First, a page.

The heart is a hollow organ consisting of 4 chambers which pumps blood throughout the body. The upper chambers are the atria and lower chambers are called the ventricles and the chambers are separated by a thin muscular wall called the septum. The right atriums and ventricles move deoxygenated blood to the lungs, while oxygen-rich blood is circulated in the heart through the coronary arteries and the left atriums and ventricles pump it out of the heart through the aorta.
The heart muscle cells generate, conduct and respond to electrical impulses spontaneously. Cardiac contraction is stimulated by impulses from the Sinoatrial node or SA node, which is the pacemaker of the heart, located in the right atrium. Once the SA node stimulates the impulse it travels between the atrium and ventricles, where the Atrioventricular node or AV node is located. Here the impulse stays for a few seconds before it travels to the purkinje fibers and these fibers trigger the ventricles to contract. The electrical activity of the heart is graphed in a wave pattern on an electrocardiogram (ECG/EKG). The electrocardiogram is a test that checks the conduction of the heart and any problems associated with it. It helps locate the cause of chest pain which may be due to inflammation, heart attack or angina. It can help find the cause of symptoms of heart diseases as well as show if medications are working effectively. To understand the pathology on an ECG it is important to know how a normal sinus rhythm works.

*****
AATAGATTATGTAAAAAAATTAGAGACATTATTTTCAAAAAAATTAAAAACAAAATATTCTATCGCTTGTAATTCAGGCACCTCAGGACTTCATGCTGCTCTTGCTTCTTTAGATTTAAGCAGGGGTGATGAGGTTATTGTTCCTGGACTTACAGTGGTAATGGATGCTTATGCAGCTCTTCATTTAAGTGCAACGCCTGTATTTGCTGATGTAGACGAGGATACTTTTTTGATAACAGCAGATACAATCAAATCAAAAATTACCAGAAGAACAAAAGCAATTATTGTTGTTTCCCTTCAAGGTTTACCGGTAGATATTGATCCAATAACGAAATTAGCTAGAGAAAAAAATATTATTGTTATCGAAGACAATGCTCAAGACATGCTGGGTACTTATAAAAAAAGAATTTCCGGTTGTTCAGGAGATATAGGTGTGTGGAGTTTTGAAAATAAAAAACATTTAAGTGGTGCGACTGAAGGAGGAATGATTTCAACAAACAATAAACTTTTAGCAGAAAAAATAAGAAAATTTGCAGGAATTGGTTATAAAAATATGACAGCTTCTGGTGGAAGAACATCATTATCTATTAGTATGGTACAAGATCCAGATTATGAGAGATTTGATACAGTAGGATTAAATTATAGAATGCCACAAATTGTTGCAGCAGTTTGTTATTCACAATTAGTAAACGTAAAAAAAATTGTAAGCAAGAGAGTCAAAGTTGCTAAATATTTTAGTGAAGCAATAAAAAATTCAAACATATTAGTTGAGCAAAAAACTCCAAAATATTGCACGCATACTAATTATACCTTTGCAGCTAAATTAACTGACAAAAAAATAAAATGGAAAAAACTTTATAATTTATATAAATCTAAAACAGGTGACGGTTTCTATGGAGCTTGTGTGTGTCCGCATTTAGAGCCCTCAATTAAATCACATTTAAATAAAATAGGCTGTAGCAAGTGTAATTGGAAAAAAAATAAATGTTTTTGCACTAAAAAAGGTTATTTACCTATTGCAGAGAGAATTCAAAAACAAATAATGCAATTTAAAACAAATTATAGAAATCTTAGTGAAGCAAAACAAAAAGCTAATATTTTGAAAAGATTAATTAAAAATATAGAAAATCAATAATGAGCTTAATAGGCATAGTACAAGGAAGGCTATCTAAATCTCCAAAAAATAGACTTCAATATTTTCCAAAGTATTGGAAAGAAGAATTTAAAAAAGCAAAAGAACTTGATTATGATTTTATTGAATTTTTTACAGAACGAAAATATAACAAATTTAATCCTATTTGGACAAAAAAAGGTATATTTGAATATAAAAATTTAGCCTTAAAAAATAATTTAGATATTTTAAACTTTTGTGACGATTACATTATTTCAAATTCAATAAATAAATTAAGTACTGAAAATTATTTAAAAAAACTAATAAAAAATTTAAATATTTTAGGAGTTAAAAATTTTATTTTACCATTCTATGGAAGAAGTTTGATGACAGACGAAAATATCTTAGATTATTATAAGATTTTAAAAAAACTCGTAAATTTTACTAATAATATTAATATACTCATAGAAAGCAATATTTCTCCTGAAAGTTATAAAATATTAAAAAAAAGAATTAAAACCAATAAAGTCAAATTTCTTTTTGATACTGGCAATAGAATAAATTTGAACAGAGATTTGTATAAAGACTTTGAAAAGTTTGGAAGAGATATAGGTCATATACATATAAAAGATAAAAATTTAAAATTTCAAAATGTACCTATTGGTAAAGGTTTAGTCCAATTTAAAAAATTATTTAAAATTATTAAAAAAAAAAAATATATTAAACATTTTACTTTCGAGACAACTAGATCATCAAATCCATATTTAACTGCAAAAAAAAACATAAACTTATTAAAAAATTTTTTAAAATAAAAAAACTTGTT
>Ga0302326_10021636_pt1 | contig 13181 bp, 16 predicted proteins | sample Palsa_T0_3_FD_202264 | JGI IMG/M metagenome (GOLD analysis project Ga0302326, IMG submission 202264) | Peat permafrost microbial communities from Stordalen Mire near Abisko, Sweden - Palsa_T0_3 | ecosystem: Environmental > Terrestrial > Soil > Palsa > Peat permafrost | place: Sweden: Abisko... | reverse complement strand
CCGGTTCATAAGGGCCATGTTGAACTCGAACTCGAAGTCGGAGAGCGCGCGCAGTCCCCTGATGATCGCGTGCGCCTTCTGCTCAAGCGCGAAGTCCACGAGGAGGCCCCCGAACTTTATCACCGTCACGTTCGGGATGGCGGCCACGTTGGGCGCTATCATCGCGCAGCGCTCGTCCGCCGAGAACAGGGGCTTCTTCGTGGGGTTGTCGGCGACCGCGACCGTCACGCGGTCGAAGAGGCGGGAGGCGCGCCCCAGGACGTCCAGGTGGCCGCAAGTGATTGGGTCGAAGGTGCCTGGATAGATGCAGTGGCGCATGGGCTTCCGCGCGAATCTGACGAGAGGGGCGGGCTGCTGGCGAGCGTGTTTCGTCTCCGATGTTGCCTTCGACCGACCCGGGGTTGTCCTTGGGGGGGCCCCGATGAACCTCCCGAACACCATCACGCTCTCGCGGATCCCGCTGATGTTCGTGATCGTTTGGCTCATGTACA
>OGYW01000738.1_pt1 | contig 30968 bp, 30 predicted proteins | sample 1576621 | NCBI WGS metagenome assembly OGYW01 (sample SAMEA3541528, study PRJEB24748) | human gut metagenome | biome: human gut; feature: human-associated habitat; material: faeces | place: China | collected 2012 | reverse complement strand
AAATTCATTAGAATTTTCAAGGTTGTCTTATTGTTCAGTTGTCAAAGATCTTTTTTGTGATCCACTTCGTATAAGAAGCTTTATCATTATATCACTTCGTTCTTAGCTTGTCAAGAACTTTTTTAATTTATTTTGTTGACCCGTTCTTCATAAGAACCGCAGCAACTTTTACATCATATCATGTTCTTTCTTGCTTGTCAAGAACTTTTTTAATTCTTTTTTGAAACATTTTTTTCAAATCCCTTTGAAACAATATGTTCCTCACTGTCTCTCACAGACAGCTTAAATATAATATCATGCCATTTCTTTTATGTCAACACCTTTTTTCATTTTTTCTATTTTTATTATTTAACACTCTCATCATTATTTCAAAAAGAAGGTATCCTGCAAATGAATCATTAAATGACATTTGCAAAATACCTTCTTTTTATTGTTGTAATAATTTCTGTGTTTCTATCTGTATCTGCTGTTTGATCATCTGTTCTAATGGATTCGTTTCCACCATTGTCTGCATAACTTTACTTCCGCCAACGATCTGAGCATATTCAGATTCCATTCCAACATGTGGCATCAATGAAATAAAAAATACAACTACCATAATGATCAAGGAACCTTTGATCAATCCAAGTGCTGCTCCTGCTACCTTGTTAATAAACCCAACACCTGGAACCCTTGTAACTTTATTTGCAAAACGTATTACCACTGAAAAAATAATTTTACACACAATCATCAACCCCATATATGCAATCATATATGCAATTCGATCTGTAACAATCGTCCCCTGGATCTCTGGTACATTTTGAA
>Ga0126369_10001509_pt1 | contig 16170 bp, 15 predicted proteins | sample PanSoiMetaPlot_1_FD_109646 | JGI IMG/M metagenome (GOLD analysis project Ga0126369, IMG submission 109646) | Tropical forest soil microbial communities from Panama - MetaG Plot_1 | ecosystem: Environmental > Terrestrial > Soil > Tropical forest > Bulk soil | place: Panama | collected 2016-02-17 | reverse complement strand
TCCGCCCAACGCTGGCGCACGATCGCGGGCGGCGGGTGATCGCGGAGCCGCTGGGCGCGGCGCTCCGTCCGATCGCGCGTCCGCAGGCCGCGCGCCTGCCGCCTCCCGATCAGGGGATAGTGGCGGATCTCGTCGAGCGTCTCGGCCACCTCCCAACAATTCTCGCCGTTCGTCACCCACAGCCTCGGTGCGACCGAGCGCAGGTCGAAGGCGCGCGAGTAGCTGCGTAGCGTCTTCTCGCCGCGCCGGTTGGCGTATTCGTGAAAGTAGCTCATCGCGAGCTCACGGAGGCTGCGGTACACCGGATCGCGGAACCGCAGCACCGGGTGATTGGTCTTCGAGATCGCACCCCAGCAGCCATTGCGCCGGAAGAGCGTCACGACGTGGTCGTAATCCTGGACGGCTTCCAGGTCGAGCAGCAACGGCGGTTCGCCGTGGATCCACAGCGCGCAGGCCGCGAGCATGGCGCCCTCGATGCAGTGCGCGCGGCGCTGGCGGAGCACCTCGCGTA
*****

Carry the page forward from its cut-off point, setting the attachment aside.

As the heart conducts, one heartbeat is a group of waves called P-QRS-T deflections. The P wave is the electrical activity of the atria. When the atrium is stimulated, the impulse is recorded as a P wave. The QRS-T complex shows the electrical activity of the ventricles. The QRS complex shows the depolarization of the ventricles and the T wave shows the repolarization of the ventricles. The PR interval shows the time the impulse takes to travel from SA node to AV node. It is a good measure of any cardiac problems related to the AV node function.
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